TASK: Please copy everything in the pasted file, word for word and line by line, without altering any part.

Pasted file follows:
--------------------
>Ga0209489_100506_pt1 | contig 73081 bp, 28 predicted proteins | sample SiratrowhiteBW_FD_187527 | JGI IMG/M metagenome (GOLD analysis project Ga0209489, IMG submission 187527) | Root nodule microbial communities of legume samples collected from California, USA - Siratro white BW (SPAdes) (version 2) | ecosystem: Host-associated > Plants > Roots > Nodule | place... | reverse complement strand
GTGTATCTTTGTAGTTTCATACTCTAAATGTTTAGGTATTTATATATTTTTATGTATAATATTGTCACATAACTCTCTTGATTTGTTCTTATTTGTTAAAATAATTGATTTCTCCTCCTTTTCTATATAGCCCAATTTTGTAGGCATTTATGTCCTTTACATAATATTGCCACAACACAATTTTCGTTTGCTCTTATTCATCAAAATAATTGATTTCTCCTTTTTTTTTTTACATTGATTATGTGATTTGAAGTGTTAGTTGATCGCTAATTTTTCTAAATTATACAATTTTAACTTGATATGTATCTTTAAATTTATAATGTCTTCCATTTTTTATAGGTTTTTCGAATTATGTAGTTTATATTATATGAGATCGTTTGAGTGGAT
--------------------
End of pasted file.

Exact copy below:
>Ga0209489_100506_pt1 | contig 73081 bp, 28 predicted proteins | sample SiratrowhiteBW_FD_187527 | JGI IMG/M metagenome (GOLD analysis project Ga0209489, IMG submission 187527) | Root nodule microbial communities of legume samples collected from California, USA - Siratro white BW (SPAdes) (version 2) | ecosystem: Host-associated > Plants > Roots > Nodule | place... | reverse complement strand
GTGTATCTTTGTAGTTTCATACTCTAAATGTTTAGGTATTTATATATTTTTATGTATAATATTGTCACATAACTCTCTTGATTTGTTCTTATTTGTTAAAATAATTGATTTCTCCTCCTTTTCTATATAGCCCAATTTTGTAGGCATTTATGTCCTTTACATAATATTGCCACAACACAATTTTCGTTTGCTCTTATTCATCAAAATAATTGATTTCTCCTTTTTTTTTTTACATTGATTATGTGATTTGAAGTGTTAGTTGATCGCTAATTTTTCTAAATTATACAATTTTAACTTGATATGTATCTTTAAATTTATAATGTCTTCCATTTTTTATAGGTTTTTCGAATTATGTAGTTTATATTATATGAGATCGTTTGAGTGGAT